SUS04-BP02 Use technologies that support data access and storage patterns - AWS Well-Architected Framework

SUS04-BP02 Use technologies that support data access and storage patterns

Use storage technologies that best support how your data is accessed and stored to minimize the resources provisioned while supporting your workload.

Common anti-patterns:

  • You assume that all workloads have similar data storage and access patterns.

  • You only use one tier of storage, assuming all workloads fit within that tier.

  • You assume that data access patterns will stay consistent over time.

Benefits of establishing this best practice: Selecting and optimizing your storage technologies based on data access and storage patterns will help you reduce the required cloud resources to meet your business needs and improve the overall efficiency of cloud workload.

Level of risk exposed if this best practice is not established: Low

Implementation guidance

Select the storage solution that aligns best to your access patterns, or consider changing your access patterns to align with the storage solution to maximize performance efficiency.

Implementation steps

  • Evaluate your data characteristics and access pattern to collect the key characteristics of your storage needs. Key characteristics to consider include:

    • Data type: structured, semi-structured, unstructured

    • Data growth: bounded, unbounded

    • Data durability: persistent, ephemeral, transient

    • Access patterns: reads or writes, frequency, spiky, or consistent

  • Migrate data to the appropriate storage technology that supports your data characteristics and access pattern. Here are some examples of AWS storage technologies and their key characteristics:

    Type Technology Key characteristics

    Object storage

    Amazon S3

    An object storage service with unlimited scalability, high availability, and multiple options for accessibility. Transferring and accessing objects in and out of Amazon S3 can use a service, such as Transfer Acceleration or Access Points, to support your location, security needs, and access patterns.

    Archiving storage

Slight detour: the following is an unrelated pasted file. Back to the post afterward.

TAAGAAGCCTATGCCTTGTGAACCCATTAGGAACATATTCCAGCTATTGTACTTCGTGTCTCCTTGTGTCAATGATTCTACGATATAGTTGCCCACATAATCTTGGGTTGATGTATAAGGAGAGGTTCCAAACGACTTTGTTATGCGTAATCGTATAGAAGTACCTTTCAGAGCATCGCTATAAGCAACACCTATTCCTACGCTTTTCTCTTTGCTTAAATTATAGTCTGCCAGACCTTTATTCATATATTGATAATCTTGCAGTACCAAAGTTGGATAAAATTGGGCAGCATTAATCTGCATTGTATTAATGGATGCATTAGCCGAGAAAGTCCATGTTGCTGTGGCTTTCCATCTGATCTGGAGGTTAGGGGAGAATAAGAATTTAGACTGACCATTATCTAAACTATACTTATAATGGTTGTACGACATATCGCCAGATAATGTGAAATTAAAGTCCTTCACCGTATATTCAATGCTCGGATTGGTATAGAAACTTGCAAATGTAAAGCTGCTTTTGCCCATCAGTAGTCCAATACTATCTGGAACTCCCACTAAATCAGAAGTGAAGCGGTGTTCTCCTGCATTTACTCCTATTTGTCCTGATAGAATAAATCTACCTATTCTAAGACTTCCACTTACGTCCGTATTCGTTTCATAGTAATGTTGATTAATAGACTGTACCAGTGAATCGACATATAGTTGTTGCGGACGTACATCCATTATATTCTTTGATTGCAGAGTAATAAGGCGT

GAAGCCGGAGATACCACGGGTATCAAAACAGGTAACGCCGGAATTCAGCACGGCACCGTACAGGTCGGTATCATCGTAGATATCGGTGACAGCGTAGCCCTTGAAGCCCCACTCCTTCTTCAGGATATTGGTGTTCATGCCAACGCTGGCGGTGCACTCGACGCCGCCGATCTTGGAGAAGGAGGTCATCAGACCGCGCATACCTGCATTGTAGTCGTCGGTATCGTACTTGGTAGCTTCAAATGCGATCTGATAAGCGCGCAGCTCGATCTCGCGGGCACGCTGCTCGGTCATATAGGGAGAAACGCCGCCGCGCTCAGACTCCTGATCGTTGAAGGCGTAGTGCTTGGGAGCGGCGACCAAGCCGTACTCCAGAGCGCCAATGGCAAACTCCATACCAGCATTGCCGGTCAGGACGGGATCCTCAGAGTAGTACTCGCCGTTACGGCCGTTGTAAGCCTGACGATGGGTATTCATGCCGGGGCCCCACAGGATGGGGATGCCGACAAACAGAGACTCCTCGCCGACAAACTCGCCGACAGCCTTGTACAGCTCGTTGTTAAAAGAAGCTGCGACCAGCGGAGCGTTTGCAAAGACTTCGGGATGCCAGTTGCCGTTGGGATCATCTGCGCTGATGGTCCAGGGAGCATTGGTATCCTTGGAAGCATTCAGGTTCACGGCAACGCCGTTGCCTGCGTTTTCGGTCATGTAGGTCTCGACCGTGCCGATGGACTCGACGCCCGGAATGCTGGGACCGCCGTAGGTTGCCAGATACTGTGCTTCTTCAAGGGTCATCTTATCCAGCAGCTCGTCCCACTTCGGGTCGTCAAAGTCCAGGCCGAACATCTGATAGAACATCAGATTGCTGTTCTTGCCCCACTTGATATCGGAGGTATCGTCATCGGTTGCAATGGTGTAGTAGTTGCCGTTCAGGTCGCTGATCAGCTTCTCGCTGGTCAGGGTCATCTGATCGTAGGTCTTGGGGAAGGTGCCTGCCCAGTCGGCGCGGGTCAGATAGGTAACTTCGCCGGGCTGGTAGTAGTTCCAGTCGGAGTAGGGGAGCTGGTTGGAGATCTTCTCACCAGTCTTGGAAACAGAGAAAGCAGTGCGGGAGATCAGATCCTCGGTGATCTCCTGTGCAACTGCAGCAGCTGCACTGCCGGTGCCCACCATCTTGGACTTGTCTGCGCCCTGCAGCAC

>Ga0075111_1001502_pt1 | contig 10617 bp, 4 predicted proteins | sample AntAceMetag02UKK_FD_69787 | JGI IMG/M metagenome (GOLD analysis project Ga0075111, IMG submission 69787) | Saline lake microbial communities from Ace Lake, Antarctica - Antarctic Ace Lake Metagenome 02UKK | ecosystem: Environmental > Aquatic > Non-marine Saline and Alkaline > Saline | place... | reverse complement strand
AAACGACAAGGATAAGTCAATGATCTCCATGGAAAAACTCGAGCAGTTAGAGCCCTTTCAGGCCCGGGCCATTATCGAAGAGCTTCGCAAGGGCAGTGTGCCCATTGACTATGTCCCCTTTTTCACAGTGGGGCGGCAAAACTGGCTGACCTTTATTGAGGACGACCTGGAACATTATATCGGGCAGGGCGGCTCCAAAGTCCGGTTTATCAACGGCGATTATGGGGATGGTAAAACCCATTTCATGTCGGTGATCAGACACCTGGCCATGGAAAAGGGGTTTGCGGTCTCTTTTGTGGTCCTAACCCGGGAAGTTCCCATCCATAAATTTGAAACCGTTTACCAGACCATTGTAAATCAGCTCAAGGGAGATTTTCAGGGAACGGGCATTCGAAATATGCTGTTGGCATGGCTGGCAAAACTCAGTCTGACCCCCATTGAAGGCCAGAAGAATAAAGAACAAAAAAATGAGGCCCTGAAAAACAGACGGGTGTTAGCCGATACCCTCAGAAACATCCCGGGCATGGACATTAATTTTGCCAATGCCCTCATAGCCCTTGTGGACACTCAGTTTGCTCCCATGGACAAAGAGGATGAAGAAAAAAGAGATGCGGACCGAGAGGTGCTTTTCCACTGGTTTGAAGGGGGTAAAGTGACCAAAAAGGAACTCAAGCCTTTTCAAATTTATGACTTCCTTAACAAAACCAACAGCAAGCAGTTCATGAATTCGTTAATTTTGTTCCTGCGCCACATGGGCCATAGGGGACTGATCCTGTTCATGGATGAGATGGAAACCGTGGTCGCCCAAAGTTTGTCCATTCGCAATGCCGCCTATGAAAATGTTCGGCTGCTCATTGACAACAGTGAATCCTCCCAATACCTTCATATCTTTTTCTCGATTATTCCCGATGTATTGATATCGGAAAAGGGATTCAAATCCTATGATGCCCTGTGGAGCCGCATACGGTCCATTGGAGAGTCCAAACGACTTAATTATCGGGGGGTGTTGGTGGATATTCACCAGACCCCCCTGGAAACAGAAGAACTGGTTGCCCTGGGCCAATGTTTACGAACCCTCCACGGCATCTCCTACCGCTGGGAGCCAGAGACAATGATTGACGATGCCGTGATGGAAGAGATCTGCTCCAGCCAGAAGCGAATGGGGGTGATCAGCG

Amazon S3 Glacier

    Storage class of Amazon S3 built for data-archiving.

    Shared file system

    Amazon Elastic File System (Amazon EFS)

    Mountable file system that can be accessed by multiple types of compute solutions. Amazon EFS automatically grows and shrinks storage and is performance-optimized to deliver consistent low latencies.

    Shared file system

    Amazon FSx

    Built on the latest AWS compute solutions to support four commonly used file systems: NetApp ONTAP, OpenZFS, Windows File Server, and Lustre. Amazon FSx latency, throughput, and IOPS vary per file system and should be considered when selecting the right file system for your workload needs.

    Block storage

    Amazon Elastic Block Store (Amazon EBS)

    Scalable, high-performance block-storage service designed for Amazon Elastic Compute Cloud (Amazon EC2). Amazon EBS includes SSD-backed storage for transactional, IOPS-intensive workloads and HDD-backed storage for throughput-intensive workloads.

    Relational database

    Amazon Aurora, Amazon RDS, Amazon Redshift

    Designed to support ACID (atomicity, consistency, isolation, durability) transactions and maintain referential integrity and strong data consistency. Many traditional applications, enterprise resource planning (ERP), customer relationship management (CRM), and ecommerce systems use relational databases to store their data.

    Key-value database

    Amazon DynamoDB

    Optimized for common access patterns, typically to store and retrieve large volumes of data. High-traffic web apps, ecommerce systems, and gaming applications are typical use-cases for key-value databases.

  • For storage systems that are a fixed size, such as Amazon EBS or Amazon FSx, monitor the available storage space and automate storage allocation on reaching a threshold. You can leverage Amazon CloudWatch to collect and analyze different metrics for Amazon EBS and Amazon FSx.

  • Amazon S3 Storage Classes can be configured at the object level and a single bucket can contain objects stored across all of the storage classes.

  • You can also use Amazon S3 Lifecycle policies to automatically transition objects between storage classes or remove data without any application changes. In general, you have to make a trade-off between resource efficiency, access latency, and reliability when considering these storage mechanisms.

Resources

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